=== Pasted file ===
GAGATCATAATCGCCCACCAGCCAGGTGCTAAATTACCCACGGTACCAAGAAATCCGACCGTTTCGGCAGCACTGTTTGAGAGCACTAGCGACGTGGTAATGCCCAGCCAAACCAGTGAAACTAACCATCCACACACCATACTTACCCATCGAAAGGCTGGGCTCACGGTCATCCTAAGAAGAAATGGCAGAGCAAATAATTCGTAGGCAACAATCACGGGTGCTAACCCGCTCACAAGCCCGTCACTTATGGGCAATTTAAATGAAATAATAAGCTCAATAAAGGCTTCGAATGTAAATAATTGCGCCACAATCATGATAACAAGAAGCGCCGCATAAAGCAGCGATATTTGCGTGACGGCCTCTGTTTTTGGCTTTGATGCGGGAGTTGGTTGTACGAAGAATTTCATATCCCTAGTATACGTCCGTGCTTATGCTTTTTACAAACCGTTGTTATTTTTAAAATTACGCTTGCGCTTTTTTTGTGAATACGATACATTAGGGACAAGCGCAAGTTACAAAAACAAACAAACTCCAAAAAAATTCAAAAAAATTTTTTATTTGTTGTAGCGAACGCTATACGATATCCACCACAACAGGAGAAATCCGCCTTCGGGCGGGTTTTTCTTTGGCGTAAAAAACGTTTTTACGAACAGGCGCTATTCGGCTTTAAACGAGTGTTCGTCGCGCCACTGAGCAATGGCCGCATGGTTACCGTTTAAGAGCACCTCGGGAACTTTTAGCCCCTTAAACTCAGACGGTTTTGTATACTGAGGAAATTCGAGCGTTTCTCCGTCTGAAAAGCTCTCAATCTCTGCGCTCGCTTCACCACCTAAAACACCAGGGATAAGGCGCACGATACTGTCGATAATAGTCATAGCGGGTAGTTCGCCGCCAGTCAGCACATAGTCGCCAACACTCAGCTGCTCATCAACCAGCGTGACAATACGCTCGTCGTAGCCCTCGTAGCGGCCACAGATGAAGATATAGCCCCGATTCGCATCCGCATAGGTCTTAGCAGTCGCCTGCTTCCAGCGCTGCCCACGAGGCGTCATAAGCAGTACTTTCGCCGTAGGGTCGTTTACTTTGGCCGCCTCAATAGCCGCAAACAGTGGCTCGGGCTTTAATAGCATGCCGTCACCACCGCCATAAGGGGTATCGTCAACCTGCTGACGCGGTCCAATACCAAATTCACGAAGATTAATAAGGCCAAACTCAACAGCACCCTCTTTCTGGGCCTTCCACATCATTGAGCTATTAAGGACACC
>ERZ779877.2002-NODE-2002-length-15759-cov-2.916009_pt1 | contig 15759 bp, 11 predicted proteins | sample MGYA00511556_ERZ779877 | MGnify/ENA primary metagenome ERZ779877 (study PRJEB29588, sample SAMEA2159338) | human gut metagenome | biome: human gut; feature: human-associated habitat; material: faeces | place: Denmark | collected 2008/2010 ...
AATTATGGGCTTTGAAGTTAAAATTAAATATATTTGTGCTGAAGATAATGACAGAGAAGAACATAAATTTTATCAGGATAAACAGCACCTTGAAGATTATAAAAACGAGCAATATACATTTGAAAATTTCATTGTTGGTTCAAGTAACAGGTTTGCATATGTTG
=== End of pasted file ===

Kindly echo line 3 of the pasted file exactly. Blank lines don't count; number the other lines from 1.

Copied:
AATTATGGGCTTTGAAGTTAAAATTAAATATATTTGTGCTGAAGATAATGACAGAGAAGAACATAAATTTTATCAGGATAAACAGCACCTTGAAGATTATAAAAACGAGCAATATACATTTGAAAATTTCATTGTTGGTTCAAGTAACAGGTTTGCATATGTTG